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Spain’s Olive Oil Watchdog Reports Increase in Violations

Aug. 12, 2013
Julie Butler

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Spain’s Olive Oil Watchdog Reports Increase in Violations

Spain’s olive oil watch­dog con­ducted 941 inspec­tions and took 420 olive oil sam­ples from among the country’s 1,744 active olive oil mills dur­ing the 2011/12 sea­son.

And in its lat­est annual report, the Olive Oil Agency (AAO) said its checks also included vis­its to more than 770 pack­ag­ing plants and reviews of stock move­ment records at 22 out of 24 active olive oil refiner­ies in Spain.

As a result, it rec­om­mended 17 fines total­ing €52,100 — up from seven fines total­ing €11,200 the pre­vi­ous sea­son — for plants found to lack required stock move­ment records, that had ceased to send the agency manda­tory monthly stock data, or had sent inac­cu­rate infor­ma­tion.

Of the 17 fines pro­posed, 12 cor­re­sponded to the province of Andalusia (four to olive oil mills and three to vir­tual oper­a­tors”), two to Castilla y León (both joint mills and bot­tlers), two to Catalonia (both table olive pack­ers), and one to an olive oil mill and bot­tling plant in Extremadura.

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Traceability lack­ing in 30 plants

The Madrid-based agency also found that 30 plants involved in the pro­duc­tion or pack­ag­ing of olive oil or table olives in Spain had no sys­tem what­so­ever to pro­vide trace­abil­ity for their prod­ucts, up from 21 in 2010 – 2011.

The AAO informed the rel­e­vant regional gov­ern­ments so they could take appro­pri­ate action. Of the 30 such reports sent, 10 went to Andalusia, 7 to Aragon, 5 to Catalonia, 5 to Extremadura, and 3 to Valencia.

Private stor­age aid

In the course of 2011 and 2012, and amid very low whole­sale prices for olive oil, the European Union approved pri­vate stor­age aid for the sec­tor over three dif­fer­ent peri­ods. It paid out a total of more than €36 mil­lion for the mea­sure, which sub­si­dizes the tem­porar­ily removal of stocks from the mar­ket in order to sta­bi­lize it.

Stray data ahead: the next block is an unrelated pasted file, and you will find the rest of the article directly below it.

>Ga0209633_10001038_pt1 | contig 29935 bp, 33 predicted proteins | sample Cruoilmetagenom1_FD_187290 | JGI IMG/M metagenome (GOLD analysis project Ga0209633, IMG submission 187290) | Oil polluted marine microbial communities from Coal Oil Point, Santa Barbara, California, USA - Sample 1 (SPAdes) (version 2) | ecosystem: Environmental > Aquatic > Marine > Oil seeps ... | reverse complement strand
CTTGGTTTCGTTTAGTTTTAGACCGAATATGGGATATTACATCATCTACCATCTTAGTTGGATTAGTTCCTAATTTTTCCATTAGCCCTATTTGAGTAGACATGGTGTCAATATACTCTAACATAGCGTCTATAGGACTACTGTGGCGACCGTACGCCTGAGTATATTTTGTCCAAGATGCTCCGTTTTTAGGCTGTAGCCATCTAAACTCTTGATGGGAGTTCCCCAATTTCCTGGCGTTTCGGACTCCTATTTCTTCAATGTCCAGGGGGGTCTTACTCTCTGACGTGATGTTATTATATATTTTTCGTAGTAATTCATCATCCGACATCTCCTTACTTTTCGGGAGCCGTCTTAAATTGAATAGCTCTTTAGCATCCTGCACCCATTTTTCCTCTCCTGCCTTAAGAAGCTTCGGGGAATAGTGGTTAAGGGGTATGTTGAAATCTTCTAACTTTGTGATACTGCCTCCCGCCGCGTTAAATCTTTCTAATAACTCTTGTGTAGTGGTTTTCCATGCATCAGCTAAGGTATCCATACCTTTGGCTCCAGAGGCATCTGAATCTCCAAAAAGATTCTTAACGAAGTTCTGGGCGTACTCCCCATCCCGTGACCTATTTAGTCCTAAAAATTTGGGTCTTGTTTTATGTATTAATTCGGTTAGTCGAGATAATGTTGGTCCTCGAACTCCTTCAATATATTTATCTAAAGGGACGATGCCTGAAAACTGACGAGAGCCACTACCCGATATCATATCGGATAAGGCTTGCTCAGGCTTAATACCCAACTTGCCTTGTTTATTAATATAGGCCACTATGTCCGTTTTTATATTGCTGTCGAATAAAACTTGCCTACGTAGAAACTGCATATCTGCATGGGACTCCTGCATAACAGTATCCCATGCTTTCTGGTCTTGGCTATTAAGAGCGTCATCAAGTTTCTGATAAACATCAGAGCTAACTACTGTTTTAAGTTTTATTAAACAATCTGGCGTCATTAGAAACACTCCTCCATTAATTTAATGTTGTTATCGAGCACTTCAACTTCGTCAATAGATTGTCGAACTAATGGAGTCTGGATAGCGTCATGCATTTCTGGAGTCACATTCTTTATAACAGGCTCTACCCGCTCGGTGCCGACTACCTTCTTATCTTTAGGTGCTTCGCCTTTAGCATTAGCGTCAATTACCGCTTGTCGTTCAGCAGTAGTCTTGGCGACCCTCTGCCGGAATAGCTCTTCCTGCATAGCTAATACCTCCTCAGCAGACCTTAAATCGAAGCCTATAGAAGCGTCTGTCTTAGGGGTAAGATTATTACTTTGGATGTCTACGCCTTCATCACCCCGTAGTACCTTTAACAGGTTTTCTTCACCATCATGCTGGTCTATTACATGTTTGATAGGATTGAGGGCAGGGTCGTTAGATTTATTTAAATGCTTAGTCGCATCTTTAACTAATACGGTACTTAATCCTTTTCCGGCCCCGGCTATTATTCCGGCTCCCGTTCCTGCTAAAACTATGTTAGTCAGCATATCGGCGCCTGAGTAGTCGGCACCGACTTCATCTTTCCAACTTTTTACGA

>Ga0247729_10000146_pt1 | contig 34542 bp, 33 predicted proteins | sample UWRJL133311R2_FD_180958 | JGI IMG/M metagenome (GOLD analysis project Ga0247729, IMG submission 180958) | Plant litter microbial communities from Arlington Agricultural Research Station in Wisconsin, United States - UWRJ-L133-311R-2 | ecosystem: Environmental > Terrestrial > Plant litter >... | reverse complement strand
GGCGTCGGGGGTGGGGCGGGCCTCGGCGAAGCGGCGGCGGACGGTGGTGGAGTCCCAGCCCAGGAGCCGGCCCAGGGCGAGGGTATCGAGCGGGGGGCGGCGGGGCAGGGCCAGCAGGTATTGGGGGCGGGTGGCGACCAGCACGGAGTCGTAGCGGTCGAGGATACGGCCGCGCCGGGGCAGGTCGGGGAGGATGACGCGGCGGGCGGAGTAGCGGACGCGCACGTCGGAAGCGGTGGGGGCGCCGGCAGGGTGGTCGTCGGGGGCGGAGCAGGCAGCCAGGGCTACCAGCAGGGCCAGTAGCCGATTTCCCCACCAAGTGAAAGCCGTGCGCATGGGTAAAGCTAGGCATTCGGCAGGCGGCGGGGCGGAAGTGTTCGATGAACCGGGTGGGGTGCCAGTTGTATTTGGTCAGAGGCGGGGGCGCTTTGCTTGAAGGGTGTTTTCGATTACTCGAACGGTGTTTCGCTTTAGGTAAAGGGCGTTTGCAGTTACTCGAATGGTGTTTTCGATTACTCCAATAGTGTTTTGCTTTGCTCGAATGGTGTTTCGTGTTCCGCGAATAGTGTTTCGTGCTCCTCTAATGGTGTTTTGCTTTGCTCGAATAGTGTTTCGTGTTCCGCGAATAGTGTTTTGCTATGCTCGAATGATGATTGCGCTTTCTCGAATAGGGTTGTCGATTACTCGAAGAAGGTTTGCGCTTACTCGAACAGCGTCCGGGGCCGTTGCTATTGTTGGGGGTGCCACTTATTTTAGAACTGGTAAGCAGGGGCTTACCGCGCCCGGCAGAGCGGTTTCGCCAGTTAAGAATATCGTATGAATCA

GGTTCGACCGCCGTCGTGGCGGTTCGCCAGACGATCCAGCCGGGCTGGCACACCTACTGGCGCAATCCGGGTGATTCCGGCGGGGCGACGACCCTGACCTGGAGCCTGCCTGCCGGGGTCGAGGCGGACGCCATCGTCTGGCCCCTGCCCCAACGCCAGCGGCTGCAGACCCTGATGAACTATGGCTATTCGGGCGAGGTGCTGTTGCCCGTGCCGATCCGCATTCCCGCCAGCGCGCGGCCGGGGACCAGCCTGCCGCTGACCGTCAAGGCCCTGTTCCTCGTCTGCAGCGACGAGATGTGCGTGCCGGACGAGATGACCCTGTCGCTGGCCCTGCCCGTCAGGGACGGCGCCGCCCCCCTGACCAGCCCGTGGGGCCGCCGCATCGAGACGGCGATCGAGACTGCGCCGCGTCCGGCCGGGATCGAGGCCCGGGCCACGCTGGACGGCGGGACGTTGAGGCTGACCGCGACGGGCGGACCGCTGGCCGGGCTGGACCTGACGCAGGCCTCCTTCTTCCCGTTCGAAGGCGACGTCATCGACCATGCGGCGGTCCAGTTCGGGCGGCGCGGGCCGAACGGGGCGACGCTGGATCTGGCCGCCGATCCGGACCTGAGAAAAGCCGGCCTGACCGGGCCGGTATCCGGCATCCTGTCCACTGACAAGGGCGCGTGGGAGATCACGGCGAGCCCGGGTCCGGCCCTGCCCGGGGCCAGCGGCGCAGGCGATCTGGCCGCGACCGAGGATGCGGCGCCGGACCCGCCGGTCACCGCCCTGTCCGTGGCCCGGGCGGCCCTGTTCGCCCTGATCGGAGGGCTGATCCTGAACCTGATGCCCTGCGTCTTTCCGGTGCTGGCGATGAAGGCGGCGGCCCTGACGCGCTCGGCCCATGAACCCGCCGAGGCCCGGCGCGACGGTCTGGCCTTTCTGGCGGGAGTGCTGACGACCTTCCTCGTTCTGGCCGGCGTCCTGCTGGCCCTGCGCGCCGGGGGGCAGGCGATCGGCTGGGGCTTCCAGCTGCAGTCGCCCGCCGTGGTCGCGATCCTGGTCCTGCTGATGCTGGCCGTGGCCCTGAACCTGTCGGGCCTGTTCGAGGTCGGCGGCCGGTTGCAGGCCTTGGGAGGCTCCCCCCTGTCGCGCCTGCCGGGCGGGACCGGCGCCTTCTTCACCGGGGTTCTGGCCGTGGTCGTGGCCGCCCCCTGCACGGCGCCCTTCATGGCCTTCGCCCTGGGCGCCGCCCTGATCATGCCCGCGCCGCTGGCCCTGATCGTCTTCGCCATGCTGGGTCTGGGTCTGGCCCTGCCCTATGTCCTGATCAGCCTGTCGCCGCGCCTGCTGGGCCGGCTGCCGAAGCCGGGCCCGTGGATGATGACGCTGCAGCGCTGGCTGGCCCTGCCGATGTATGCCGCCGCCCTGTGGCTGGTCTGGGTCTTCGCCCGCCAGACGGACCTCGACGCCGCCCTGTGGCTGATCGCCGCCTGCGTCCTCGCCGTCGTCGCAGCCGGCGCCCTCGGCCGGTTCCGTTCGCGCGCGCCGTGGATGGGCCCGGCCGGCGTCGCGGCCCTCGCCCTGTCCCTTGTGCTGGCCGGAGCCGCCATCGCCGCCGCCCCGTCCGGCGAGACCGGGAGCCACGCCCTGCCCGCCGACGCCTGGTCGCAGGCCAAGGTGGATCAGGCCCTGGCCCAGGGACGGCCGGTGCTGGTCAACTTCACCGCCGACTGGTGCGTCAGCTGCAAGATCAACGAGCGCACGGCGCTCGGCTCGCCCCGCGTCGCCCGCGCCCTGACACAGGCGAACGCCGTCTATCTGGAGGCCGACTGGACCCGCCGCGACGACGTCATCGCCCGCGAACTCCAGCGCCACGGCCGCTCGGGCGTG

But the agency said that dur­ing this period, “…this reg­u­la­tory instru­ment had no effect what­so­ever on prices, which only reacted in the fourth quar­ter amid the prospect of the next har­vest being very small.”

Olive Oil Agency mor­ph­ing into wider food con­trol

In his pref­ace to the report, Spain’s min­is­ter of Agriculture, Food and Environment Miguel Arias Cañete high­lighted the high vol­umes not only of olive oil pro­duc­tion in Spain in 2011/2012 — a record 1.6 mil­lion tons — but also of sales, par­tic­u­larly exports, and car­ry­over stocks.

Cañete also said the report was likely to be agency’s last as the Olive Oil Agency because as part of new food chain laws in Spain it would expand and be renamed the Food Information and Inspection Agency, extend­ing the suc­cess­ful model it had used to ensure trans­parency in the olive oil mar­ket” to other sec­tors, start­ing with the dairy indus­try.

The agency reported that it cost €4.5 mil­lion to run in 2011 – 2012 and had 83 staff, down from €4.9 mil­lion and 86 in 2010 – 2011.



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